Author Mary-Lou Weisman and her husband, Larry, didn’t want to tour a foreign country; they wanted to become part of it. They were eager to pierce the tourist veil, and get as close to the essence of the culture as they could. No more observing from the outside with their noses pressed to the glass. They yearned for someone to open the door and invite them to step right in and make themselves at home. They wanted to become so French that even Americans wouldn’t like them.
In September of 2003, the Weismans arrived in Provence, France, for the first of four, monthlong stays. Playing House in Provence follows them on their sometimes wonderful, sometimes humiliating, always playful pursuit, as they learn that feeling disoriented and stupid on a daily basis can be fun. So can looking up French words they need to ask for directions—où est la pharmacie—only to realize there’s pas une chance they will understand the answer.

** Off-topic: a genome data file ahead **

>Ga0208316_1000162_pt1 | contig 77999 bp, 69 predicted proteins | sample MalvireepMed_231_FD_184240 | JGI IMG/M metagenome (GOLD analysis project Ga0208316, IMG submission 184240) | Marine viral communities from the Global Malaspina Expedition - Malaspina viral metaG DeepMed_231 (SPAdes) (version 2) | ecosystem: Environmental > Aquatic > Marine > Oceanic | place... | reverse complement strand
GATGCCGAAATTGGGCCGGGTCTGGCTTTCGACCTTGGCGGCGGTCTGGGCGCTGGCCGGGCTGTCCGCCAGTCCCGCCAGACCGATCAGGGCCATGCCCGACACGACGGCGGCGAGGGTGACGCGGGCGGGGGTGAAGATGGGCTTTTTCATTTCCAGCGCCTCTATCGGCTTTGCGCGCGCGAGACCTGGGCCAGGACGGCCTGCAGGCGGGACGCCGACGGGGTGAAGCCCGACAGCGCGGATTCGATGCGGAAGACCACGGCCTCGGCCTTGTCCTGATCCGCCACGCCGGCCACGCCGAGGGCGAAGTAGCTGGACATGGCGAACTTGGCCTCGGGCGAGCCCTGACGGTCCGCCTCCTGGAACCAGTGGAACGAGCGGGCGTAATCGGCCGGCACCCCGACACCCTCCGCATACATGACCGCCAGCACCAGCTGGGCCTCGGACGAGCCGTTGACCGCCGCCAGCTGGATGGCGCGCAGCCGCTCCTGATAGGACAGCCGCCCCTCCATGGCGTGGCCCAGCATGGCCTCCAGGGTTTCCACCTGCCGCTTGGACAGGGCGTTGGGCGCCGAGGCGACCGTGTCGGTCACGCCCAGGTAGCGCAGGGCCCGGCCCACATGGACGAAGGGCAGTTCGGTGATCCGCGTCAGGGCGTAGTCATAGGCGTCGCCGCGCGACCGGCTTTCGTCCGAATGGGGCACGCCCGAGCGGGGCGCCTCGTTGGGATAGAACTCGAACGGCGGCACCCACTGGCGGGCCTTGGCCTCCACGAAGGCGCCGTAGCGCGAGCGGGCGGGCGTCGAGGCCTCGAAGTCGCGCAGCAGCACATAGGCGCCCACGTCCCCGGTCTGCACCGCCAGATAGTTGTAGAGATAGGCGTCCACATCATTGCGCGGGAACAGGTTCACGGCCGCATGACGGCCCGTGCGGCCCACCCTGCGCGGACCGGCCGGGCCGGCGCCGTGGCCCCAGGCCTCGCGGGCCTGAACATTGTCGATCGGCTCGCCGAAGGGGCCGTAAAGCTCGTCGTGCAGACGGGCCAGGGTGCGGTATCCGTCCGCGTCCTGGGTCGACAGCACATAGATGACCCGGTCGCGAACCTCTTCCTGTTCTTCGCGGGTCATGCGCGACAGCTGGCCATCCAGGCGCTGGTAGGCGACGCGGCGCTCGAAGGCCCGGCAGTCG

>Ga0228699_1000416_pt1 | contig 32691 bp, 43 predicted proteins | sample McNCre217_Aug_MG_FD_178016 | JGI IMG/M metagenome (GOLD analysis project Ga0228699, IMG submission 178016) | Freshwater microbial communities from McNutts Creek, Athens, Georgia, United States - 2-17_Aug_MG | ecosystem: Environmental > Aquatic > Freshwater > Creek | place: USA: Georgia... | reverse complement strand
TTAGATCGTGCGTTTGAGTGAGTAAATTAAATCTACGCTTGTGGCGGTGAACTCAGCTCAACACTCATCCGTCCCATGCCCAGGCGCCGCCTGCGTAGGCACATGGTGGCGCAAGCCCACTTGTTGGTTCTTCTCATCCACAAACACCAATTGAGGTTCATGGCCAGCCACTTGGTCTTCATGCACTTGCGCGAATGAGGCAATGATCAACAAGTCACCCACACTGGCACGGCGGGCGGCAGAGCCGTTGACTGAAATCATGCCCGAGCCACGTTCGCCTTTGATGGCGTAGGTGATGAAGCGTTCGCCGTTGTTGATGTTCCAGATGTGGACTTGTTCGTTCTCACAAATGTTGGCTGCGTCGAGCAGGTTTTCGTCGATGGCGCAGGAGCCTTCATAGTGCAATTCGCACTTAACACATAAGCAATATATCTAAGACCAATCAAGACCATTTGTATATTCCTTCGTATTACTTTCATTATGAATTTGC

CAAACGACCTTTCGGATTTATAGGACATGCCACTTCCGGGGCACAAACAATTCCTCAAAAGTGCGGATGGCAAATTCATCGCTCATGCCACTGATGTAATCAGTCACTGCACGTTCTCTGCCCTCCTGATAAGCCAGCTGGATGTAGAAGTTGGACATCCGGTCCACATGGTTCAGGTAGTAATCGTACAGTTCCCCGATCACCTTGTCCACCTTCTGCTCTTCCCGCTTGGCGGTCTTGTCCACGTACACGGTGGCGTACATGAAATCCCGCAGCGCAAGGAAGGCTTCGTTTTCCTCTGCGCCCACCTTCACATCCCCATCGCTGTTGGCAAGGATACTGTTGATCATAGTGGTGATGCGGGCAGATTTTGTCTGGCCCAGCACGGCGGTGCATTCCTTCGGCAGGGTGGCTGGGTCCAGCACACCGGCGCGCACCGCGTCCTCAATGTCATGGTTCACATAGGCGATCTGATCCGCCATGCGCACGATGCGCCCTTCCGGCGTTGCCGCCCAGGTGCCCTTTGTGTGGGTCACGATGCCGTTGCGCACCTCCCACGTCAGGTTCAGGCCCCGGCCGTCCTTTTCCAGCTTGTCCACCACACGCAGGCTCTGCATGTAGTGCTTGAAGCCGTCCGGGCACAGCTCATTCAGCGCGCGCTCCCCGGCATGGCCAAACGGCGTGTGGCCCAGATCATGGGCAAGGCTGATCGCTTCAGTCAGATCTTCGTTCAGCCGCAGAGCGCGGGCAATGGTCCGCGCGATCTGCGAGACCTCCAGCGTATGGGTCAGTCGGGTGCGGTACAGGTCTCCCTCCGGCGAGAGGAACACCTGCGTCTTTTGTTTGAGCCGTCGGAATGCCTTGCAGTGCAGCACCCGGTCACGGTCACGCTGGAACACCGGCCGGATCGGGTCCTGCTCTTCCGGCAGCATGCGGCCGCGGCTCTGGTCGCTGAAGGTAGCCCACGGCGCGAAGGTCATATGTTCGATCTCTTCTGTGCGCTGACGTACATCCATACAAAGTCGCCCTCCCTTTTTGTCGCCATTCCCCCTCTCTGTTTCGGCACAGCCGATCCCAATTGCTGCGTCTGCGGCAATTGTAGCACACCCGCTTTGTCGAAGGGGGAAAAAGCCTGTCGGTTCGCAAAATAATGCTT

“Funnier, smarter, and more wickedly honest than any memoir about Provence.”
Contributing Editor, Publishers Weekly
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About the Author
Mary-Lou Weisman, a former columnist for the New York Times's nationally syndicated "One Woman's Voice" column, is a frequent contributor to The Atlantic Monthly, New York Magazine, Child, Vogue, Redbook, and Hysteria. She is the author of Traveling While Married and Intensive Care: A Family Love Story. She lives in Westport, Connecticut.